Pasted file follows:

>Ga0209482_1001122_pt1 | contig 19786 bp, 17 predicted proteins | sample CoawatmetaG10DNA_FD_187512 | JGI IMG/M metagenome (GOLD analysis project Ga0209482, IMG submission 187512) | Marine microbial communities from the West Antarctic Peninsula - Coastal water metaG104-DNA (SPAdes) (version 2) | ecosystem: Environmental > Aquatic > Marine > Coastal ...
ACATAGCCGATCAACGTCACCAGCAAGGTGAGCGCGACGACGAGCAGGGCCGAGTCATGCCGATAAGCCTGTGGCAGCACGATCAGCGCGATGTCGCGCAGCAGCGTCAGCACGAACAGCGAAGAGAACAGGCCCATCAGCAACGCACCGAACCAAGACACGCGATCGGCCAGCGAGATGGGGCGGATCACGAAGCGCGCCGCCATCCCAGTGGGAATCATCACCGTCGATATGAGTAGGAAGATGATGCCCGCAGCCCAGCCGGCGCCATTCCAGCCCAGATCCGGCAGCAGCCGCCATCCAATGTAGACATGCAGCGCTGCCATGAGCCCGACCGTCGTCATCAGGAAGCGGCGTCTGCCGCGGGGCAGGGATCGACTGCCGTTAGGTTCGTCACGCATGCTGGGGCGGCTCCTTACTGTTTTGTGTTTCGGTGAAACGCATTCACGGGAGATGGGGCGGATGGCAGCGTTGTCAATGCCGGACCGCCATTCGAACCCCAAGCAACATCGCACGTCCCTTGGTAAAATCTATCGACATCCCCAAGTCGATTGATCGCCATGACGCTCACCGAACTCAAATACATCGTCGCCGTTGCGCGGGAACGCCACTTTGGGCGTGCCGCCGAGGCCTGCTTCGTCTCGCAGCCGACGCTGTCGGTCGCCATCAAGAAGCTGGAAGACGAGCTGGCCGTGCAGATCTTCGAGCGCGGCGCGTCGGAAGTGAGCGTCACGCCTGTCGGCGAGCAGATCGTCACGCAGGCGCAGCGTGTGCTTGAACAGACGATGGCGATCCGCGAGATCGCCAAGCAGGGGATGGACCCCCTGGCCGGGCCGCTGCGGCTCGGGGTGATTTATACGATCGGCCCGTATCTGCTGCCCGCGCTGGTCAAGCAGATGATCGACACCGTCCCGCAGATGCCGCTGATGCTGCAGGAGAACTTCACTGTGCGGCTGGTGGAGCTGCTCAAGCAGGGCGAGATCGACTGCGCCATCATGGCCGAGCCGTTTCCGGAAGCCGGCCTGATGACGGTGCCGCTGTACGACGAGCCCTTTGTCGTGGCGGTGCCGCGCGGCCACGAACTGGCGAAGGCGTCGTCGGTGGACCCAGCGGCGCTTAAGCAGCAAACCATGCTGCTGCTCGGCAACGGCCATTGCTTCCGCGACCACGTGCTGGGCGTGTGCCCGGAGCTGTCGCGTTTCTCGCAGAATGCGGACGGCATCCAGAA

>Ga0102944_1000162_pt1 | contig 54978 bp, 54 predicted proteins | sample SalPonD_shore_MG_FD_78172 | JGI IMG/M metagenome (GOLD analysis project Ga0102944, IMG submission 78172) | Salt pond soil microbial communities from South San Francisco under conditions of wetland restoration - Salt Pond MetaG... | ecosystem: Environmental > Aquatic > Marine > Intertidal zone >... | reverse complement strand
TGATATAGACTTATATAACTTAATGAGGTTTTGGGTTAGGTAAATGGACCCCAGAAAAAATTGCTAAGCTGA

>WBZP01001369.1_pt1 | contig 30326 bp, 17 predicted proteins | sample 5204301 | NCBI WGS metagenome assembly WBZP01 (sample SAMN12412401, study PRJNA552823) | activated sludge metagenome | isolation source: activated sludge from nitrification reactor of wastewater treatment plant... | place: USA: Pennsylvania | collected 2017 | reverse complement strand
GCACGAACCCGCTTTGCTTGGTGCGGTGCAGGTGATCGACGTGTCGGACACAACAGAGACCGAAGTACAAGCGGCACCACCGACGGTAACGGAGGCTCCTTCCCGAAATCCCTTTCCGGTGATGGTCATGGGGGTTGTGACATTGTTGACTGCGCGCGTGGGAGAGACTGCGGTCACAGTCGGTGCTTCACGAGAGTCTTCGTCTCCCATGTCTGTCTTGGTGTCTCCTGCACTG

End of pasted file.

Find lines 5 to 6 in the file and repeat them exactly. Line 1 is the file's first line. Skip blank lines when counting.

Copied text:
>WBZP01001369.1_pt1 | contig 30326 bp, 17 predicted proteins | sample 5204301 | NCBI WGS metagenome assembly WBZP01 (sample SAMN12412401, study PRJNA552823) | activated sludge metagenome | isolation source: activated sludge from nitrification reactor of wastewater treatment plant... | place: USA: Pennsylvania | collected 2017 | reverse complement strand
GCACGAACCCGCTTTGCTTGGTGCGGTGCAGGTGATCGACGTGTCGGACACAACAGAGACCGAAGTACAAGCGGCACCACCGACGGTAACGGAGGCTCCTTCCCGAAATCCCTTTCCGGTGATGGTCATGGGGGTTGTGACATTGTTGACTGCGCGCGTGGGAGAGACTGCGGTCACAGTCGGTGCTTCACGAGAGTCTTCGTCTCCCATGTCTGTCTTGGTGTCTCCTGCACTG